Books Review

PROGRESSIVE MUSLIMS: ON JUSTICE, GENDER, AND PLURALISM

EDITED BY OMID SAFI. OXFORD: ONEWORLD PUBLICATIONS, 2003. 351 PAGES, ENDNOTES; SELECT BIBLIOGRAPHY; INDEX. $25.95 (PAPER) ISBN 1-85168-316-X REVIEWED BY: ROBERT ROZEHNAL

IN MASS MEDIA IMAGES AND POPULAR POLITICAL DISCOURSE, ISLAM IS OFTEN CHARACTERIZED AS MONOLITHIC, PATRIARCHAL, AUTHORITARIAN AND INHERENTLY VIOLENT, HOPELESSLY MIRED IN A MEDIEVAL PAST.  THE CONTRIBUTORS TO THIS AMBITIOUS VOLUME CONFRONT AND CONFOUND THESE EASY STEREOTYPES.  THIS DIVERSE COHORT OF FIFTEEN MUSLIM SCHOLARS AND ACTIVISTS MOVE FLUIDLY WITHIN MULTIPLE GEOGRAPHIC, CULTURAL AND EPISTEMOLOGICAL UNIVERSES. THEY ARE UNITED, HOWEVER, IN AN UNWAVERING COMMITMENT TO A COSMOPOLITAN, “PROGRESSIVE” ISLAM—A DYNAMIC INTERPRETATION OF FAITH THAT IS FIRMLY ROOTED IN TRADITION, BUT EQUALLY RESPONSIVE TO CHANGE.  IN A RANGE OF ESSAYS BROAD IN SCOPE AND SCALE, THE AUTHORS ARTICULATE A COLLECTIVE VISION THAT IS SHARPLY CRITICAL OF THE ESSENTIALISMS OF BOTH WESTERN ISLAMOPHOBES AND ISLAMIST IDEOLOGUES.  THE VOLUME’S EDITOR, OMID SAFI, OUTLINES THE OVERALL PROJECT IN AN ECLECTIC INTRODUCTION THAT CALLS FOR AN UNAPOLOGETIC INTELLECTUAL JIHAD. IN SAFI’S WORDS, “THE CHALLENGE IS NOT TO FIND SOME MAGICAL, MYTHICAL MIDDLE GROUND, BUT RATHER TO CREATE A SAFE, OPEN, AND DYNAMIC SPACE, WHERE GUIDED BY CONCERNS FOR GLOBAL JUSTICE AND PLURALISM, WE CAN HAVE CRITICAL CONVERSATIONS ABOUT THE ISLAMIC TRADITION IN LIGHT OF MODERNITY” (6).

PROGRESSIVE MUSLIMS WRESTLES WITH A BROAD SPECTRUM OF COMPLEX AND CONTROVERSIAL TOPICS:  INTOLERANCE, RACISM, PATRIARCHY, INTELLECTUAL STASIS, EXCLUSIVITY, HOMOPHOBIA, AND THE POLITICS OF IDENTITY.  AS THE SUBTITLE SUGGESTS, THE VOLUME IS ORGANIZED THEMATICALLY.  PART I, “PROGRESSIVE MUSLIMS AND CONTEMPORARY ISLAM”, CONTAINS A SERIES HARD-HITTING ESSAYS THAT PROVIDE A VARIETY OF PERSPECTIVES ON THE PROJECT’S AGENDA.  AHMET KARAMUSTAFA’S THEORETICAL PIECE INTERROGATES THE CONCEPTUAL CATEGORIES UNDERLYING THE ACADEMIC STUDY OF THE MUSLIM WORLD, ARGUING FOR A COMPARATIVE APPROACH THAT MARKS ISLAM “A CIVILIZATIONAL PROJECT IN PROGRESS” (109).  FARID ESACK AND EBRAHIM MOOSA EACH REFLECT ON PROGRESSIVE ISLAM’S INTELLECTUAL DEBTS AND CHART A COURSE FOR THE MOVEMENT’S CRITICAL ENGAGEMENT WITH GLOBAL MODERNITY.  TAZIM KASSAM’S ESSAY, “ON BEING A SCHOLAR OF ISLAM: RISKS AND RESPONSIBILITIES”, OFFERS A FRANK AND SOBERING ASSESSMENT OF THE ALTERED LANDSCAPE OF THE POST-9/11 AMERICAN ACADEMY.  ESPECIALLY INTRIGUING IS “THE UGLY MODERN AND THE MODERN UGLY: RECLAIMING THE BEAUTIFUL IN ISLAM”—A SEARING INDICTMENT OF THE “SUPREMACIST AND PURITANICAL” MYOPIA OF THE TRADITION WHICH THE AUTHOR, KHALED ABOU EL FADL, LABELS SALAFIBISM (43). PART II, “PROGRESSIVE MUSLIMS AND GENDER JUSTICE”, EXPLORES THE BOUNDARIES—AND BARRIERS—OF VARIOUS CONSTRUCTIONS OF GENDER.  ESSAYS BY SADIYYA SHAIKH AND KECIA ALI DEFEND MUSLIM FEMINISM AS A VITAL CORRECTIVE TO BOTH WESTERN FEMINIST DISCOURSES AND THE PATRIARCHAL LEGACY OF ISLAMIC JURISPRUDENCE.  CHAMPIONING THE IMPERATIVE FOR INTERPRETATION, ALI NOTES THAT “THERE IS NOT NOW, NOR HAS THERE EVER BEEN, A SINGLE, UNITARY ISLAMIC LAW.  THOUGH MUSLIMS AGREE THAT THE SHARI’A—GOD’S LAW FOR HUMANITY—IS COMPLETE, INFALLIBLE, AND UNIVERSAL, IT CANNOT BE KNOWN DIRECTLY BUT ONLY THROUGH THE WORK OF HUMAN INTERPRETERS.” (167)  IN “ARE WE UP TO THE CHALLENGE?: THE NEED FOR A RADICAL RE-ORDERING OF THE ISLAMIC DISCOURSE ON WOMEN”, GWENDOLYN ZOHARAH SIMMONS DRAWS REVEALING PARALLELS BETWEEN THE ONGOING STRUGGLE OF MUSLIM FEMINISTS FOR EQUALITY AND HER OWN EXPERIENCES IN THE CIVIL RIGHTS MOVEMENT.  ONE OF THE VOLUME’S BOLDEST AND MOST COMPELLING ESSAYS IS SCOTT KUGLE’S, “SEXUALITY, DIVERSITY AND ETHICS IN THE AGENDA OF PROGRESSIVE MUSLIMS.”  THROUGH CAREFUL TEXTUAL EXEGESIS, KUGLE PROVIDES A DETAILED REJOINDER TO THE NARROW AND EXCLUSIVIST CONSTRUCTIONS OF HOMOSEXUALITY AMONG PREMODERN MUSLIM JURISTS.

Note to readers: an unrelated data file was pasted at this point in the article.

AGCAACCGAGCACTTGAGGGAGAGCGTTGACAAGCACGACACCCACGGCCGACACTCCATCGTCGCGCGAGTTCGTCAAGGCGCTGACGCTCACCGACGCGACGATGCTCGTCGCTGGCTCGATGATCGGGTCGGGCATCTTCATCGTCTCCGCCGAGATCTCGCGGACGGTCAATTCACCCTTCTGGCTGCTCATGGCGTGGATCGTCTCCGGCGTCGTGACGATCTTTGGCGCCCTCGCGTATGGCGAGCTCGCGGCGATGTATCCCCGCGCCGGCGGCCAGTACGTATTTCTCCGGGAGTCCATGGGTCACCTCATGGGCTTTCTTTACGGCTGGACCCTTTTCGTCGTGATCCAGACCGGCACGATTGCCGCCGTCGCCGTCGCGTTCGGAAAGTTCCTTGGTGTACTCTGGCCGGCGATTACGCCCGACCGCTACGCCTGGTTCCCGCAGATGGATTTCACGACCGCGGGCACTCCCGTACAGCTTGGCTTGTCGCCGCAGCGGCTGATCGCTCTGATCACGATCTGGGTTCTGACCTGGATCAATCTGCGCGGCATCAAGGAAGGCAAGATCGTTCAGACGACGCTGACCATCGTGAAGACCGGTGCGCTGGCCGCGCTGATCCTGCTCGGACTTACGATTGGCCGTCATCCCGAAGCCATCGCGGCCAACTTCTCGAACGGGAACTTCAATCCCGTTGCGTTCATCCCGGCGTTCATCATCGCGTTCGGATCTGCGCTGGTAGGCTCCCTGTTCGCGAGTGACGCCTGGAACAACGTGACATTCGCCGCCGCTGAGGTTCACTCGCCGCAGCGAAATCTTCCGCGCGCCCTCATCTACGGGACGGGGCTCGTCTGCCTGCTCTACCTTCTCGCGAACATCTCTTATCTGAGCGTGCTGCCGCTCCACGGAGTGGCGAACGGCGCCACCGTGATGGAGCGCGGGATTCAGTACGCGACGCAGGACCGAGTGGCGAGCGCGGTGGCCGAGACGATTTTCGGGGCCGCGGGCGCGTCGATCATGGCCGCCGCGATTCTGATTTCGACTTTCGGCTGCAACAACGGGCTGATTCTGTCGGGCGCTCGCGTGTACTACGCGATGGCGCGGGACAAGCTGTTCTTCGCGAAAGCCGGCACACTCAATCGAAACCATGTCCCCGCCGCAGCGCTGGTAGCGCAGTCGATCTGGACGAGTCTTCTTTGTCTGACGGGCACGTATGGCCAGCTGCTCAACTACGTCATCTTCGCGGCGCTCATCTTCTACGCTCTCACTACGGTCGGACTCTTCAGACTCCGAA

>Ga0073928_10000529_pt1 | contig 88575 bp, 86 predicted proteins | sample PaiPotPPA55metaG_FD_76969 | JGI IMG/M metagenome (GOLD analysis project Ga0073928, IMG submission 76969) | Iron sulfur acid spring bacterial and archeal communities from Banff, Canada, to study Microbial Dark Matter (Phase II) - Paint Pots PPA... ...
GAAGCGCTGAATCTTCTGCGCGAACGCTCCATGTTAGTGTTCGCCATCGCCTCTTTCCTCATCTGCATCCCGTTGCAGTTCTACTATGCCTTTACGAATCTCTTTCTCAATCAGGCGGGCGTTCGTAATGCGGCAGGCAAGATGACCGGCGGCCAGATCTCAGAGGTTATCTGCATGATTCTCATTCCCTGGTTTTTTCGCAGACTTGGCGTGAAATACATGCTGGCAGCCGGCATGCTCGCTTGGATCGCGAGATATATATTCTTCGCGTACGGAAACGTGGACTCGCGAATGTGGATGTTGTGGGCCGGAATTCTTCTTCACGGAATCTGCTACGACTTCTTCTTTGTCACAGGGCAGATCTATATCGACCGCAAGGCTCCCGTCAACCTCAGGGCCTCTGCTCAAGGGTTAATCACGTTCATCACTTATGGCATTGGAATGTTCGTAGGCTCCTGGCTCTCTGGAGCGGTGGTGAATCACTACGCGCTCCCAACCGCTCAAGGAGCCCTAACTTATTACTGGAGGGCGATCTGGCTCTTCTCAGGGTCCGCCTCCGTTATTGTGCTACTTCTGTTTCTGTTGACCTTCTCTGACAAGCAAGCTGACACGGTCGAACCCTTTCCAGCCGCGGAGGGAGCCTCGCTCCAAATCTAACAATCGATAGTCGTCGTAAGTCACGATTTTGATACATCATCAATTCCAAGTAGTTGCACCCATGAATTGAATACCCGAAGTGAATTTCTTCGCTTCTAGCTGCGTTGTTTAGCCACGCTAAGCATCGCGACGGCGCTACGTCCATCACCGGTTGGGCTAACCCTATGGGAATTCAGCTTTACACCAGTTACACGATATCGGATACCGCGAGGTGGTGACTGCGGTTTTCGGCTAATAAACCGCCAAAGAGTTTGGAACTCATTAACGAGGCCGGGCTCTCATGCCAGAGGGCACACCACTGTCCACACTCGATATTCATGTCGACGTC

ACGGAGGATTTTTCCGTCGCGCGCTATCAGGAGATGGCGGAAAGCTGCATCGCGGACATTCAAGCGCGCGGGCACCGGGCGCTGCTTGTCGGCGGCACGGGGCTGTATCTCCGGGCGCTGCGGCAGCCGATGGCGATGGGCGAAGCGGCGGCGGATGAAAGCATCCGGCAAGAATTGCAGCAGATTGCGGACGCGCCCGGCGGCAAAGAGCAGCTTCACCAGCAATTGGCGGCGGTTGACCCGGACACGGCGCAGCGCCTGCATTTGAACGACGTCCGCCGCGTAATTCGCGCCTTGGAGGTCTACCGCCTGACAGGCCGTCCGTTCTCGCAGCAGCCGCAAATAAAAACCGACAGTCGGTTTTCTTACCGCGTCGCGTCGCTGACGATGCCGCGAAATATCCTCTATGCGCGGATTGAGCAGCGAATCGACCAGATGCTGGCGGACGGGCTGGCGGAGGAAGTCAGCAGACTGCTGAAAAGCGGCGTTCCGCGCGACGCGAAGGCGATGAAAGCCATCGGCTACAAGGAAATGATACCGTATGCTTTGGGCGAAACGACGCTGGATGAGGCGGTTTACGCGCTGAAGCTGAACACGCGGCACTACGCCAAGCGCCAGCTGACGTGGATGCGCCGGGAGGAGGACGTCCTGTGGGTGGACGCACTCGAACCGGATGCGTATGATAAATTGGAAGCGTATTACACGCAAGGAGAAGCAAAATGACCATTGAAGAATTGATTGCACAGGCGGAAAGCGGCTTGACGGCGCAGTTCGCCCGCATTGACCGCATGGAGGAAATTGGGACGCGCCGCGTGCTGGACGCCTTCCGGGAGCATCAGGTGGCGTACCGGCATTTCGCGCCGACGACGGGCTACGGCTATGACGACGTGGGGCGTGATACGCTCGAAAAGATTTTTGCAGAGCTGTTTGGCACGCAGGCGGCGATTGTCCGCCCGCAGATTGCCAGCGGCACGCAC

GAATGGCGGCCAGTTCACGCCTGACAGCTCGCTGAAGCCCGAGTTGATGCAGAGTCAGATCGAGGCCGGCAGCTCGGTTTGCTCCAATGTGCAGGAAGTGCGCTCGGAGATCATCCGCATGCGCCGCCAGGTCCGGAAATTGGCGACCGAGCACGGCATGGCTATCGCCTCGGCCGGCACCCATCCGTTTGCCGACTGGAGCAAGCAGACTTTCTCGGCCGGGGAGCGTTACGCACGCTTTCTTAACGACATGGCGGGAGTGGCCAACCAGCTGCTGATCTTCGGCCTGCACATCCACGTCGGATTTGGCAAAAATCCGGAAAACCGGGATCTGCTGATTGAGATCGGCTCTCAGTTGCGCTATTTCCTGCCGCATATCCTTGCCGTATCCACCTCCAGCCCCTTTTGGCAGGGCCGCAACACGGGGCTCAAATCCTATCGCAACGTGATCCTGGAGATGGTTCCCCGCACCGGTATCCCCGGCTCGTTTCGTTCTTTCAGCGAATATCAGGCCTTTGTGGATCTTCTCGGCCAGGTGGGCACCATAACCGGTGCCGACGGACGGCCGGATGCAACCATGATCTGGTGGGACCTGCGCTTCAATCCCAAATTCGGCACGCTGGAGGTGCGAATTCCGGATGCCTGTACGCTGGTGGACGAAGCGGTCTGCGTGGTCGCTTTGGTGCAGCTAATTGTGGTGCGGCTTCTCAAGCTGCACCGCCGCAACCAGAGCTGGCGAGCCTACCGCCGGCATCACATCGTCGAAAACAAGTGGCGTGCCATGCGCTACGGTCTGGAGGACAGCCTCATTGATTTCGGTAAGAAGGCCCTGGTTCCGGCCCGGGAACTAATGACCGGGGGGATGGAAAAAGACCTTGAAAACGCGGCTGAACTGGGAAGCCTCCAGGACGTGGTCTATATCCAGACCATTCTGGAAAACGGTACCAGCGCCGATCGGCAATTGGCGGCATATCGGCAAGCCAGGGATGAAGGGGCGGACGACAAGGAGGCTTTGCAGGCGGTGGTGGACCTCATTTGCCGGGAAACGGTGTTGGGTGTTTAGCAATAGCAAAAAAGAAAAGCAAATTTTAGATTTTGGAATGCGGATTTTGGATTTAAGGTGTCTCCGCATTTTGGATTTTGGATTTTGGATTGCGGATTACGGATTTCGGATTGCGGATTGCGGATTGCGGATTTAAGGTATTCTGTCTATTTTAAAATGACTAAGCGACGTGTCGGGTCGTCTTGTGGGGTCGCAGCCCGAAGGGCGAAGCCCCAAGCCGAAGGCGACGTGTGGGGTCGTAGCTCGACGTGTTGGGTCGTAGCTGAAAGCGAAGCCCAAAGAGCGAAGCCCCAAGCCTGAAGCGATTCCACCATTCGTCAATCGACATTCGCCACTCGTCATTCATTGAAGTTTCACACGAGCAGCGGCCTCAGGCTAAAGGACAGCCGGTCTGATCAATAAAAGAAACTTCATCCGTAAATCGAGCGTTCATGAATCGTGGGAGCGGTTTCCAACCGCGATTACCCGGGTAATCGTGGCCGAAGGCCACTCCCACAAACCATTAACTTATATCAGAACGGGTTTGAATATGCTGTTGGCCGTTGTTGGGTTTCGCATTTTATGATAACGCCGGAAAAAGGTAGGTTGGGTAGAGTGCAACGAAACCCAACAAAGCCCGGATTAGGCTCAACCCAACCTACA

THE FIVE ESSAYS IN PART III, “PROGRESSIVE MUSLIMS AND PLURALISM”, RAISE EQUALLY POIGNANT QUESTIONS ABOUT ISLAMIC IDENTITY AND DIFFERENCE.  AMIR HUSSAIN, AHMAD S. MOUSSALLI AND FARISH A. NOOR EACH OFFER TRENCHANT REFLECTIONS ON THE ISLAMIC WORLD’S INHERENT DIVERSITY, AS WELL AS THE PROFOUND CHALLENGES OF ITS ENGAGEMENT WITH NUMEROUS OTHERS.  IN NOOR’S VIEW, “RECOGNIZING THE MULTIPLICITY WITHIN OURSELVES OPENS THE WAY FOR US TO RECOGNIZE THE MULTIPLICITY OF THE OTHER AS WELL” (327). THE REMAINING ESSAYS DOCUMENT MOMENTS OF EXCLUSIVITY.  IN “AMERICAN MUSLIM IDENTITY: RACE AND ETHNICITY IN PROGRESSIVE ISLAM”, AMINA WADUD HIGHLIGHTS THE UNDERLYING RACIAL TENSIONS THAT FREQUENTLY SEPARATE AFRICAN-AMERICAN MUSLIMS FROM THEIR IMMIGRANT COUNTERPARTS.  MARCIA HERMANSEN ALSO BREAKS NEW GROUND WITH “HOW TO PUT THE GENIE BACK IN THE BOTTLE?: ‘IDENTITY’ ISLAM AND MUSLIM YOUTH CULTURES IN AMERICA”, A REMARKABLE PIECE THAT TRACES THE GROWING CONSERVATISM AMONG MUSLIM STUDENTS ON AMERICAN COLLEGE CAMPUSES.

PROGRESSIVE MUSLIMS OFFERS A COURAGEOUS AND THOUGHT-PROVOKING COMMENTARY ON MANY OF THE MOST VEXING ISSUES THAT NOW CONFRONT TWENTY-FIRST CENTURY MUSLIM COMMUNITIES.  THIS DIVERSE COLLECTION IS DISTINGUISHED BY ITS DETAILED ATTENTION TO TEXTS, THEORETICAL RIGOR, AND INTELLECTUAL HONESTY.  FOR ALL ITS WEIGHTINESS, THE BOOK IS ENGAGING AND ACCESSIBLE.  THERE IS AN INTENSITY AND IMMEDIACY TO THESE ESSAYS THAT WILL RESONATE WITH MULTIPLE AUDIENCES, FROM SCHOLARS AND STUDENTS, TO LAY READERS AND POLICY MAKERS.  FOR ANYONE WHO ASKS, “WHERE ARE THE ALTERNATIVE MUSLIM VOICES?”, THIS VOLUME IS ESSENTIAL READING.

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